Incidence of accessory ossicles and sesamoid bones in the feet: a radiographic study of the Turkish subjects

Surg Radiol Anat. 2009 Jan;31(1):19-24. doi: 10.1007/s00276-008-0383-9. Epub 2008 Jul 17.


Most accessory ossicles and sesamoid bones of the ankle and the foot remain asymptomatic; however, they have increasingly been examined in the radiology literature, because they can cause painful syndromes or degenerative changes in response to overuse and trauma. Our aim was to document a detailed investigation on the accessory ossicles and sesamoid bones of Turkish subjects in both the feet according to the sex, frequency and division of the bones, coexistence and bilaterality by radiography. A double-centered study was performed retrospectively to determine the incidence of the accessory ossicles and sesamoid bones in the ankle and foot. Accessory ossicles (21.2%) and sesamoid bones (9.6%) were detected by Radiographs of 984 subjects. The most common accessory ossicles were accessory navicular (11.7%), os peroneum (4.7%), os trigonum (2.3%), os supranaviculare (1.6%), os vesalianum (0.4%), os supratalare (0.2%), os intermetatarseum (0.2%). We observed bipartite hallux sesamoid in 2.7% of radiographs. Interphalangeal sesamoid bone of the hallux was seen in 2% of radiographs. Incidences of metatarsophalangeal sesamoid bones were found as 0.4% in the second digit, 0.2% third digit, 0.1% fourth digit and 4.3% fifth digit. We also identified the coexistencies of two different accessory ossicles as 6%, accessory ossicles and sesamoid bones as 7%, and bipartite sesamoid bones and sesamoid bones as 1.9%. Distribution of the most common accessory ossicles in male and female subjects was similar. We reported the incidence of accessory ossicles and sesamoid bones of the feet in Turkish adult population.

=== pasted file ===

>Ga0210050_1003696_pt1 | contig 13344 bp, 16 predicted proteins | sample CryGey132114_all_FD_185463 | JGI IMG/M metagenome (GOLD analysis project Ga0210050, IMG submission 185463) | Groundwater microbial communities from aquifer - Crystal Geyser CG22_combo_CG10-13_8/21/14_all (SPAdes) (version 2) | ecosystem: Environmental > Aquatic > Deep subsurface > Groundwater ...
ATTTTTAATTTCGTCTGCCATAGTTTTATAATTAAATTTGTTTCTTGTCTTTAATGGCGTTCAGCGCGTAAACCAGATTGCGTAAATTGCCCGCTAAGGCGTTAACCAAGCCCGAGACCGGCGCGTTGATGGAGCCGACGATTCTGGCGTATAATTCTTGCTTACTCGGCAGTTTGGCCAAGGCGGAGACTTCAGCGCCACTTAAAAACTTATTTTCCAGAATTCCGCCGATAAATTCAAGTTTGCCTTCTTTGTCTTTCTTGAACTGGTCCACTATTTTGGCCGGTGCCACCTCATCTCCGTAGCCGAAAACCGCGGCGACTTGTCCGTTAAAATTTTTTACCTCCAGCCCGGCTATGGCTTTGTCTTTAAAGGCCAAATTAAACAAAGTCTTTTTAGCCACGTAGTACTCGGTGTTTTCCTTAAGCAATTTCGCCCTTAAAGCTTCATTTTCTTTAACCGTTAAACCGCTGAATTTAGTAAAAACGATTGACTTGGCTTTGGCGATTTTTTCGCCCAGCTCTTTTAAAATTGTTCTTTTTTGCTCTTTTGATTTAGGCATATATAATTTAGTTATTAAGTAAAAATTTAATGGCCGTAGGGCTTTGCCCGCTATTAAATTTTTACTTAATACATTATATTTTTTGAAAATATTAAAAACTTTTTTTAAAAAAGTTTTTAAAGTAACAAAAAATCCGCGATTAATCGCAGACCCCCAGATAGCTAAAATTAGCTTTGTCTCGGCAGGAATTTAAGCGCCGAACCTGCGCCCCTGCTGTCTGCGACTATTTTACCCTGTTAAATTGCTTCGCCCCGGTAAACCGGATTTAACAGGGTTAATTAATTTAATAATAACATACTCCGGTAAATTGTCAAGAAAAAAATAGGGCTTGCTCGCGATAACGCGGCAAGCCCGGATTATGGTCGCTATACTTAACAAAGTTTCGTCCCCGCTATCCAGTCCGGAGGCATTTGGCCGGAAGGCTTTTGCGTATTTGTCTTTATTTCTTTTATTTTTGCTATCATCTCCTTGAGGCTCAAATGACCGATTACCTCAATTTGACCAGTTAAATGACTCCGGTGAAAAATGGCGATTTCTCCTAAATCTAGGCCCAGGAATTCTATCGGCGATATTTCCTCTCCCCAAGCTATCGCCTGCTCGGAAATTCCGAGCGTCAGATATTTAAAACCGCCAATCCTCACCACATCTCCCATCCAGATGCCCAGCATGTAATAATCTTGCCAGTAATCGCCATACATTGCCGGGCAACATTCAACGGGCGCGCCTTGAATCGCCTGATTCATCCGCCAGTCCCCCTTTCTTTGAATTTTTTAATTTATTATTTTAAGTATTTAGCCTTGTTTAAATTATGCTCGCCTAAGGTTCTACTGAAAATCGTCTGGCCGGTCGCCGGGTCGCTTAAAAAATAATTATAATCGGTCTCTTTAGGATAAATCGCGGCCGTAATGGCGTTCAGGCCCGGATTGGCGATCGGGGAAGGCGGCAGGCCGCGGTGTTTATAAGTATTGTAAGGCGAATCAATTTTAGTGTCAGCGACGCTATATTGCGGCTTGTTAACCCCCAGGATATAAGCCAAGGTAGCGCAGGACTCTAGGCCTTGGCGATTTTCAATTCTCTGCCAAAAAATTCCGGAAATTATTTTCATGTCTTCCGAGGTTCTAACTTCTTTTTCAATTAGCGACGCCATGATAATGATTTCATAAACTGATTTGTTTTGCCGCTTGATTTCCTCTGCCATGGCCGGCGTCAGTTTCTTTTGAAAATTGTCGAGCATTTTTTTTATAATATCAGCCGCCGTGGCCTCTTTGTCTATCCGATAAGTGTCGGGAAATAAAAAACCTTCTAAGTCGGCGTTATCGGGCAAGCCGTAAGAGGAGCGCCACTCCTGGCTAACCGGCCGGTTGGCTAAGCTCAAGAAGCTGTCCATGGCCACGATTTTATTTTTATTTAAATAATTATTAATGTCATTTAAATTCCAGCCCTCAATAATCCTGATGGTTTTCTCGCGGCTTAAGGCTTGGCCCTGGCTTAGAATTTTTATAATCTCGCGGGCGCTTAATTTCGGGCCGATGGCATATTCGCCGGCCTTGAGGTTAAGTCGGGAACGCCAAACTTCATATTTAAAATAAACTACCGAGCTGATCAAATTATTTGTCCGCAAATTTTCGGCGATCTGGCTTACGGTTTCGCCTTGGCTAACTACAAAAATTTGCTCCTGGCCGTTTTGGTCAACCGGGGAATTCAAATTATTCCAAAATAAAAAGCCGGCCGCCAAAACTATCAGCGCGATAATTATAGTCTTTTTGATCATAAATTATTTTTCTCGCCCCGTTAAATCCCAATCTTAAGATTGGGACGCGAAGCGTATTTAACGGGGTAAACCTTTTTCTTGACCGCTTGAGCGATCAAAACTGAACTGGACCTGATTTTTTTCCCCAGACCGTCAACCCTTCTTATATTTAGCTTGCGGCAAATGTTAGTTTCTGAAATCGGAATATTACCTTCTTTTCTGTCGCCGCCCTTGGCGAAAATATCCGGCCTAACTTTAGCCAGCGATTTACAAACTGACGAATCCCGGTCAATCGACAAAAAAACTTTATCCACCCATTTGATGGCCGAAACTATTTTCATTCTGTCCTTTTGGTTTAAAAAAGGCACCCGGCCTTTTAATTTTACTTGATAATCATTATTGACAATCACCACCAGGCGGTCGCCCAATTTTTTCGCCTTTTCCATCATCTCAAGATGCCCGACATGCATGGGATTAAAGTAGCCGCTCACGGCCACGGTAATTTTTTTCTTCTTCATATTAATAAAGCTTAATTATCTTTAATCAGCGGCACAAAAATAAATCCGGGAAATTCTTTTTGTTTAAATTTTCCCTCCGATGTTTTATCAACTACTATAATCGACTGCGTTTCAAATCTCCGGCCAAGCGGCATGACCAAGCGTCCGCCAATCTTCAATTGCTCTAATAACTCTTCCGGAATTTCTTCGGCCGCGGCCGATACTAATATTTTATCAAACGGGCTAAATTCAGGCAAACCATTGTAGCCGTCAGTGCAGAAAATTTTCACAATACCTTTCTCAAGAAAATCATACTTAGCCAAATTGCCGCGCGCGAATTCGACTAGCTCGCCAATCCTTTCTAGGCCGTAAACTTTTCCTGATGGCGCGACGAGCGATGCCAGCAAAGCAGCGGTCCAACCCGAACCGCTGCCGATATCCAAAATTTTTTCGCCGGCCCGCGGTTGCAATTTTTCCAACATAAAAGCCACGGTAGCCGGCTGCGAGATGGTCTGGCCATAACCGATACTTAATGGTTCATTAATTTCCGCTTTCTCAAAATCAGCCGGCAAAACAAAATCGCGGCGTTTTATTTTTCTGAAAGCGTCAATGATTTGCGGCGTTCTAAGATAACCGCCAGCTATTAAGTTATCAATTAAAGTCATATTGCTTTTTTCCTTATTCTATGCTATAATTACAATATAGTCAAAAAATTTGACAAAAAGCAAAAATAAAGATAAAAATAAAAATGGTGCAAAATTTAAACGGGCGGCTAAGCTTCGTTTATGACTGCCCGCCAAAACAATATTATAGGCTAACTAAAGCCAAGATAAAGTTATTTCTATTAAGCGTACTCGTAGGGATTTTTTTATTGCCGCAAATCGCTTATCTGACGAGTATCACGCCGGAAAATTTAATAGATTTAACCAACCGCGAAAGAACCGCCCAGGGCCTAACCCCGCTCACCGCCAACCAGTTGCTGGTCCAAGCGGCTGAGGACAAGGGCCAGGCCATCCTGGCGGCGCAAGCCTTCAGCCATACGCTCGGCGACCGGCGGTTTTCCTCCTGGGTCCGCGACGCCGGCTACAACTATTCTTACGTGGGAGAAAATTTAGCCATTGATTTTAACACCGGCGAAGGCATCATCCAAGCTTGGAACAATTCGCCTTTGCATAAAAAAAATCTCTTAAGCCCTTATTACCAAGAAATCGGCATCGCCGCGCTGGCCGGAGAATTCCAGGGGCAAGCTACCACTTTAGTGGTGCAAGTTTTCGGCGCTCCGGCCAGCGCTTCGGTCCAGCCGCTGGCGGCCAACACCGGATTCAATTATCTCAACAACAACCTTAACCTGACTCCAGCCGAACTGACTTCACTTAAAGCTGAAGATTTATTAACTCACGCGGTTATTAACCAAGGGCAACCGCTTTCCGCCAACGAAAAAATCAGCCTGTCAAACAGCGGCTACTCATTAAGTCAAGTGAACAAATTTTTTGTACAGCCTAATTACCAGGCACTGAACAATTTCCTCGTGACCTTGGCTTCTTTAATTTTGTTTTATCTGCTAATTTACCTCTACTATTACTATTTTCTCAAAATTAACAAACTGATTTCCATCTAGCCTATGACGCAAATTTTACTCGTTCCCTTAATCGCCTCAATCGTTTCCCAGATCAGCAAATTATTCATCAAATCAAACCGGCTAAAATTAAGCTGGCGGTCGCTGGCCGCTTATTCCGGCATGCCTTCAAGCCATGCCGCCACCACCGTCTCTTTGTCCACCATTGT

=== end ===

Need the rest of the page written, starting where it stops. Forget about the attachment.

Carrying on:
Publication types

  • Multicenter Study
  • Patient Education Handout
  • Research Support, Non-U.S. Gov't

MeSH terms

  • Adolescent
  • Adult
  • Aged
  • Chi-Square Distribution
  • Female
  • Foot Bones / abnormalities*
  • Foot Bones / diagnostic imaging
  • Foot Deformities / diagnostic imaging*
  • Foot Deformities / epidemiology
  • Humans
  • Incidence
  • Male
  • Middle Aged
  • Radiography
  • Retrospective Studies
  • Turkey / epidemiology